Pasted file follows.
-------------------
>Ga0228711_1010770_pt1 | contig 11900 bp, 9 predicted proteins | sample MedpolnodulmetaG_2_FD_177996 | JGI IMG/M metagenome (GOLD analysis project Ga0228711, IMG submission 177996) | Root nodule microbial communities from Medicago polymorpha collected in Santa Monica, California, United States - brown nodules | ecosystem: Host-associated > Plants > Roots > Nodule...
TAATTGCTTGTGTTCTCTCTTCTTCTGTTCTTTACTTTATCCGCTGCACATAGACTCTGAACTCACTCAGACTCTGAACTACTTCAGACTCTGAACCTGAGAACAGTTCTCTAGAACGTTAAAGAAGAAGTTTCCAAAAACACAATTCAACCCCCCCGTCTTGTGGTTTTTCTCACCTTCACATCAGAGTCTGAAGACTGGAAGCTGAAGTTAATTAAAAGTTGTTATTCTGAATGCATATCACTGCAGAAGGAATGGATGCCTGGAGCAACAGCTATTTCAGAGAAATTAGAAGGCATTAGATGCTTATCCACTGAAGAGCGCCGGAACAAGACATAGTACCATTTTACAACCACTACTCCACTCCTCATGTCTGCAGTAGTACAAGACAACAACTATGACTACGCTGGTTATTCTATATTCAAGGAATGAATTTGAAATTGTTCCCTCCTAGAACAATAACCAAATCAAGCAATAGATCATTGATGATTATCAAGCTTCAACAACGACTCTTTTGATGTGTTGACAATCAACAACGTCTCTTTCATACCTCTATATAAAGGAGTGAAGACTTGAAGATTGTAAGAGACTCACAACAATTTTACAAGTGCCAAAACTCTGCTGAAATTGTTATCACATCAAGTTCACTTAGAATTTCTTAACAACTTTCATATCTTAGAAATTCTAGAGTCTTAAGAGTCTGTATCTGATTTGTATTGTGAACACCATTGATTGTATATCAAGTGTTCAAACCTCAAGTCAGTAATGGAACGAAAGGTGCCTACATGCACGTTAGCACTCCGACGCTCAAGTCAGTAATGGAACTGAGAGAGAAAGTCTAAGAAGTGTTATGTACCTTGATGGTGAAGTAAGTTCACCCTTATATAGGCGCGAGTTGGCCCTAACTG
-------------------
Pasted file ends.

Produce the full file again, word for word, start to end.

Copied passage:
>Ga0228711_1010770_pt1 | contig 11900 bp, 9 predicted proteins | sample MedpolnodulmetaG_2_FD_177996 | JGI IMG/M metagenome (GOLD analysis project Ga0228711, IMG submission 177996) | Root nodule microbial communities from Medicago polymorpha collected in Santa Monica, California, United States - brown nodules | ecosystem: Host-associated > Plants > Roots > Nodule...
TAATTGCTTGTGTTCTCTCTTCTTCTGTTCTTTACTTTATCCGCTGCACATAGACTCTGAACTCACTCAGACTCTGAACTACTTCAGACTCTGAACCTGAGAACAGTTCTCTAGAACGTTAAAGAAGAAGTTTCCAAAAACACAATTCAACCCCCCCGTCTTGTGGTTTTTCTCACCTTCACATCAGAGTCTGAAGACTGGAAGCTGAAGTTAATTAAAAGTTGTTATTCTGAATGCATATCACTGCAGAAGGAATGGATGCCTGGAGCAACAGCTATTTCAGAGAAATTAGAAGGCATTAGATGCTTATCCACTGAAGAGCGCCGGAACAAGACATAGTACCATTTTACAACCACTACTCCACTCCTCATGTCTGCAGTAGTACAAGACAACAACTATGACTACGCTGGTTATTCTATATTCAAGGAATGAATTTGAAATTGTTCCCTCCTAGAACAATAACCAAATCAAGCAATAGATCATTGATGATTATCAAGCTTCAACAACGACTCTTTTGATGTGTTGACAATCAACAACGTCTCTTTCATACCTCTATATAAAGGAGTGAAGACTTGAAGATTGTAAGAGACTCACAACAATTTTACAAGTGCCAAAACTCTGCTGAAATTGTTATCACATCAAGTTCACTTAGAATTTCTTAACAACTTTCATATCTTAGAAATTCTAGAGTCTTAAGAGTCTGTATCTGATTTGTATTGTGAACACCATTGATTGTATATCAAGTGTTCAAACCTCAAGTCAGTAATGGAACGAAAGGTGCCTACATGCACGTTAGCACTCCGACGCTCAAGTCAGTAATGGAACTGAGAGAGAAAGTCTAAGAAGTGTTATGTACCTTGATGGTGAAGTAAGTTCACCCTTATATAGGCGCGAGTTGGCCCTAACTG